For me Fukushima has gone from being a place name synonymous with disaster and devastation to something completely different. Now after returning from this part of Japan, when I hear the name Fukushima, I picture an area of great natural beauty and wonderful people. The 2011 earthquake, tsunami and nuclear power plant meltdown have paled in my mind. Of course these catastrophes and the lives lost must never be forgotten, they shouldn’t continue to define Fukushima.
In this first radio and online film story broadcast on the Australian Broadcasting Corporation, I meet Naoko Moteki, an official with the Tohoku Regional Promotion Organisation. In Japanese, Tohoku simply means North East, and it includes 6 prefectures at the top of the country’s main island, Honshu. Tohoku includes Fukushima, and for Naoko and her staff, promoting this prefecture to the rest of the world post-2011 is a monumental task.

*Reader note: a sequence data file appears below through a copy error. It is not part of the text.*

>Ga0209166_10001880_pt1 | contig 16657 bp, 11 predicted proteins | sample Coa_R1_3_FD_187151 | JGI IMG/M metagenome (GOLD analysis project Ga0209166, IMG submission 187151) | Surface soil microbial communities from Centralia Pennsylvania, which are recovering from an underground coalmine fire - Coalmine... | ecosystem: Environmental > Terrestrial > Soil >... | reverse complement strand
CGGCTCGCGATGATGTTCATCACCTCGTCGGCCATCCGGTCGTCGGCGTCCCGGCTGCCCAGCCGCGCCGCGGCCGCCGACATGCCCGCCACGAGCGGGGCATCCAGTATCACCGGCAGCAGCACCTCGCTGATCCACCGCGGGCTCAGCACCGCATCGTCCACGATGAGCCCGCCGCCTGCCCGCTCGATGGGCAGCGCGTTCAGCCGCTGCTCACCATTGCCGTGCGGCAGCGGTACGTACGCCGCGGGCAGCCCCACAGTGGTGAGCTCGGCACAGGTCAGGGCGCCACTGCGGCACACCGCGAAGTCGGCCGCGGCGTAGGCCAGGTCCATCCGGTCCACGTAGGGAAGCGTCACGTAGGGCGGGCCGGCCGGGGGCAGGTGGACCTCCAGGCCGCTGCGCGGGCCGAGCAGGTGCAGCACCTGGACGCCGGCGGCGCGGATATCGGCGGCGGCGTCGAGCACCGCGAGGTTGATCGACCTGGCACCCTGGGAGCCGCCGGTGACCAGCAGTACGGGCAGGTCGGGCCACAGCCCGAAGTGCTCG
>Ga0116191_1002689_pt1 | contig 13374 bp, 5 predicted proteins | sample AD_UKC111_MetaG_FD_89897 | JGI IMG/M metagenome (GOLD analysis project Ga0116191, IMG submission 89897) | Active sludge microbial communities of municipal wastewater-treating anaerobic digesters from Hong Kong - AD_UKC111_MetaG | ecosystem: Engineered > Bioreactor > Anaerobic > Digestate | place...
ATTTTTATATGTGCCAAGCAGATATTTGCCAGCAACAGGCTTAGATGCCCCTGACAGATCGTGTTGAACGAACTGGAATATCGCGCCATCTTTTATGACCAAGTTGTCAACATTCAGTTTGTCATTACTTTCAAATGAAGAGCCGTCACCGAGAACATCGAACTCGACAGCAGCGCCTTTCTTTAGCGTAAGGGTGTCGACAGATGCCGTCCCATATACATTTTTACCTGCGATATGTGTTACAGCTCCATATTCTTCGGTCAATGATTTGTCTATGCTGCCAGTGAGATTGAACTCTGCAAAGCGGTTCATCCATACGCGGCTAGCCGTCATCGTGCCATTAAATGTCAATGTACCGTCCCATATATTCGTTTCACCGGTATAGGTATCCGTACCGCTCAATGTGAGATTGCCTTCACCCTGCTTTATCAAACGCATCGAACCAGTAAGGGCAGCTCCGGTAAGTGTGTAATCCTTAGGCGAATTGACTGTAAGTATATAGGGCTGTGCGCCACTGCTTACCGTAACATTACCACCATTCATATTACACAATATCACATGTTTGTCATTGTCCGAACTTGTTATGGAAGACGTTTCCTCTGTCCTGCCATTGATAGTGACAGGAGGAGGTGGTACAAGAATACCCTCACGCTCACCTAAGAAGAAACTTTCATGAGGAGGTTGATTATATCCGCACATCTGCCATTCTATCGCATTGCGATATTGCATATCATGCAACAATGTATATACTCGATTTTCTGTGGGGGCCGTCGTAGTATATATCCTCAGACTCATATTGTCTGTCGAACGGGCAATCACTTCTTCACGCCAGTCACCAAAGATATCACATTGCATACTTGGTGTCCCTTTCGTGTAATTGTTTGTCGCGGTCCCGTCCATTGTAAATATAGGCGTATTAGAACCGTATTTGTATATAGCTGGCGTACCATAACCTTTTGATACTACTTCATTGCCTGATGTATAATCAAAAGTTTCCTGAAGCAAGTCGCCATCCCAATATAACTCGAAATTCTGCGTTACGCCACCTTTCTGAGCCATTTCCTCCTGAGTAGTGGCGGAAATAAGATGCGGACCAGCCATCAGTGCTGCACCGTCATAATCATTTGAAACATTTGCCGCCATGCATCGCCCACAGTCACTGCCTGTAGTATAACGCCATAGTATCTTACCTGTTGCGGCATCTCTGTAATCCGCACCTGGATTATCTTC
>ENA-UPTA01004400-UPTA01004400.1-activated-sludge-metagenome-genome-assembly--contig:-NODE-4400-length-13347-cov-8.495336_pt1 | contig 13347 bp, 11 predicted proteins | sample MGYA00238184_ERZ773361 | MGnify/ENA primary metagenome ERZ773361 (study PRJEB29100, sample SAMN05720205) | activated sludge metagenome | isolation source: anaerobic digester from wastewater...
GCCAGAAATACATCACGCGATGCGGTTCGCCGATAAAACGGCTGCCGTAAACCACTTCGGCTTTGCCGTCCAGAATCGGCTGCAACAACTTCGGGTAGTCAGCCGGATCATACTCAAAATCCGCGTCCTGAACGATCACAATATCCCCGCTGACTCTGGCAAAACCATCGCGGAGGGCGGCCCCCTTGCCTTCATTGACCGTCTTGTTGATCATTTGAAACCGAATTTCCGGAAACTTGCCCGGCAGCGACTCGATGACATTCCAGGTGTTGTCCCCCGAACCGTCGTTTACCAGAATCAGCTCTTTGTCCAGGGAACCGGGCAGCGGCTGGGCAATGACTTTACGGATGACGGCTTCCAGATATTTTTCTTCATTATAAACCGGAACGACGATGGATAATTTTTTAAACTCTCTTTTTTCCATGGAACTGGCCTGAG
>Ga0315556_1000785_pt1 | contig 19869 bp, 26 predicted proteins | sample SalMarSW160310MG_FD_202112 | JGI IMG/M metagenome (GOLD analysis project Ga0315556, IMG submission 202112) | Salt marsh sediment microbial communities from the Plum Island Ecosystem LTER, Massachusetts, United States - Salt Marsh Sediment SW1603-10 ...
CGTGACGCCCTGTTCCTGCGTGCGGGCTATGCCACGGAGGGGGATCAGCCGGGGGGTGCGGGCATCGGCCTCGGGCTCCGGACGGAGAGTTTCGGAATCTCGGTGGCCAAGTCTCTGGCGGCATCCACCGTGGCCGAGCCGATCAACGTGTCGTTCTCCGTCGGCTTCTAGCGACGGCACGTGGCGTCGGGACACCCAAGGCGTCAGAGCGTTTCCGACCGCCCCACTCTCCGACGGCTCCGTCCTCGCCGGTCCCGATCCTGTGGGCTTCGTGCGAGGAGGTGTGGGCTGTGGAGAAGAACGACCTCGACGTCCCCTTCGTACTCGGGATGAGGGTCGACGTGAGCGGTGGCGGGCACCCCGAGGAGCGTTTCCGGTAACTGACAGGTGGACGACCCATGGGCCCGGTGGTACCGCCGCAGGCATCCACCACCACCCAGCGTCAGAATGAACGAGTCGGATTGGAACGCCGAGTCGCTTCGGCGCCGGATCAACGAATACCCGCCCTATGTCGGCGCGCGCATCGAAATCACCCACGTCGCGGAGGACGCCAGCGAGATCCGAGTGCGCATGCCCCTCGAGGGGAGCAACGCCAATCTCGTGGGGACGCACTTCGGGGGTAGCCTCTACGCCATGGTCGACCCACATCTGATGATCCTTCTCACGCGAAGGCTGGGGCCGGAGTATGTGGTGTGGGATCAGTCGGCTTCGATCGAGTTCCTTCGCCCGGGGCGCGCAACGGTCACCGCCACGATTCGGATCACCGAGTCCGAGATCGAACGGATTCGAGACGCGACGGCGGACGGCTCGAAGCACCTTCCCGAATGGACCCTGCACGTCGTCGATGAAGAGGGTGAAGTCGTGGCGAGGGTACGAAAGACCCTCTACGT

When I told friends in Australia that I was visiting Fukushima I was given warnings and told to be “very careful”. I admit I had some concerns but after reading some good online articles about radiation levels (not by conspiracy theorists but by National Geographic and other reputable scientific authors), I felt quite reassured. But I never foresaw just how beautiful Fukushima would prove to be, especially in winter.
Don’t take my word for it, please watch the video and see Naoko’s passion for promoting her area and welcoming visitors.
As she says she wants me, and the rest of the world, to know that “Tohoku is now OK!” To me Tohoku is more than okay, it’s stunning and I can’t wait to go back.